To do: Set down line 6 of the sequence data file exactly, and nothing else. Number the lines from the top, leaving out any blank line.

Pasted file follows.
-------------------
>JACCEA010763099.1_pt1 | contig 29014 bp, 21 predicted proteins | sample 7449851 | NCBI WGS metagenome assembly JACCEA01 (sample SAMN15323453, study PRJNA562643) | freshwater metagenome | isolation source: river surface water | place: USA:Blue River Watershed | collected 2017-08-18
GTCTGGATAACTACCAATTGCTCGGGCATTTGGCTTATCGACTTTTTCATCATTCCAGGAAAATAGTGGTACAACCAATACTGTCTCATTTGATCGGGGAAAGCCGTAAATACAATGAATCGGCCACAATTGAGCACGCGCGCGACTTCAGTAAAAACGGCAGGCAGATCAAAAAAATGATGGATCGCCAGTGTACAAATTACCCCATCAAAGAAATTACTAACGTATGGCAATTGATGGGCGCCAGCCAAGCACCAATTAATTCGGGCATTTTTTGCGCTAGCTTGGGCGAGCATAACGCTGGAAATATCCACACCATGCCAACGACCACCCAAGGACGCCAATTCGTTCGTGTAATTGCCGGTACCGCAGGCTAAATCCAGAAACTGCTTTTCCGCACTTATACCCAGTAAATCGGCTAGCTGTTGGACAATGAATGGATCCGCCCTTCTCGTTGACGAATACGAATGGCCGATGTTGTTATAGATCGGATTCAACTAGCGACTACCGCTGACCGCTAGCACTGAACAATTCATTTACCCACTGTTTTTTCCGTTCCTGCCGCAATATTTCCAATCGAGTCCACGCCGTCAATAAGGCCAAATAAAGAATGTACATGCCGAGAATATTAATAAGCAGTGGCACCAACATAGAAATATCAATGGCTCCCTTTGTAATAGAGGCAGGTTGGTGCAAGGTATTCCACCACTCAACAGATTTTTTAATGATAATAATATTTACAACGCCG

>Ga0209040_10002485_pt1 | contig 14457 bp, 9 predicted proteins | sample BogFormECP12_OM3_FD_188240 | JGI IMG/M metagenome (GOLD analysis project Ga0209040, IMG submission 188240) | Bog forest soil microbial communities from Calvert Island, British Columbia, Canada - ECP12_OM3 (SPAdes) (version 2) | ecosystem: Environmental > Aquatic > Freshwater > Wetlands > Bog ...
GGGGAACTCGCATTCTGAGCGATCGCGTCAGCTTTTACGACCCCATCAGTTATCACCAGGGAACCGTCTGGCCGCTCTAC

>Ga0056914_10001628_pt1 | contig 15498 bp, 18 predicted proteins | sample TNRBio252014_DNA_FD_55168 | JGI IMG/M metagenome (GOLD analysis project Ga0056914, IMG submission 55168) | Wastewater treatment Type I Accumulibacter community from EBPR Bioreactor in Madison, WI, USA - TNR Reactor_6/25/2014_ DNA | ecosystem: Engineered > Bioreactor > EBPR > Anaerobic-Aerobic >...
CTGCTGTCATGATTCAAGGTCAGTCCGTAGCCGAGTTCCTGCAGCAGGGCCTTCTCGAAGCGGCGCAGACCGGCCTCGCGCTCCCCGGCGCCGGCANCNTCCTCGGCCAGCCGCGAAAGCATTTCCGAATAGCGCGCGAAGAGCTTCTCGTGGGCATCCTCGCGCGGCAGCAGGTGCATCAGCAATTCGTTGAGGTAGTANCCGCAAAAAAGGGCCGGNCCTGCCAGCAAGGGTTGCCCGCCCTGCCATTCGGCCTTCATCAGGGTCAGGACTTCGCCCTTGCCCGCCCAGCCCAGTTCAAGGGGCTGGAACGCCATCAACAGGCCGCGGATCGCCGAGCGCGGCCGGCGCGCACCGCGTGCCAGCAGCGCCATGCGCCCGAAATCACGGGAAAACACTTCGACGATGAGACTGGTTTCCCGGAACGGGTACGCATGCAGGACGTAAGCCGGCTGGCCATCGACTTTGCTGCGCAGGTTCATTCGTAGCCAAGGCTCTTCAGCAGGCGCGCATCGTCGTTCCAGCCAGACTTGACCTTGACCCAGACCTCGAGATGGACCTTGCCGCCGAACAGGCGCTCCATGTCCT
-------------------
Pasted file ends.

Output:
CTGCTGTCATGATTCAAGGTCAGTCCGTAGCCGAGTTCCTGCAGCAGGGCCTTCTCGAAGCGGCGCAGACCGGCCTCGCGCTCCCCGGCGCCGGCANCNTCCTCGGCCAGCCGCGAAAGCATTTCCGAATAGCGCGCGAAGAGCTTCTCGTGGGCATCCTCGCGCGGCAGCAGGTGCATCAGCAATTCGTTGAGGTAGTANCCGCAAAAAAGGGCCGGNCCTGCCAGCAAGGGTTGCCCGCCCTGCCATTCGGCCTTCATCAGGGTCAGGACTTCGCCCTTGCCCGCCCAGCCCAGTTCAAGGGGCTGGAACGCCATCAACAGGCCGCGGATCGCCGAGCGCGGCCGGCGCGCACCGCGTGCCAGCAGCGCCATGCGCCCGAAATCACGGGAAAACACTTCGACGATGAGACTGGTTTCCCGGAACGGGTACGCATGCAGGACGTAAGCCGGCTGGCCATCGACTTTGCTGCGCAGGTTCATTCGTAGCCAAGGCTCTTCAGCAGGCGCGCATCGTCGTTCCAGCCAGACTTGACCTTGACCCAGACCTCGAGATGGACCTTGCCGCCGAACAGGCGCTCCATGTCCT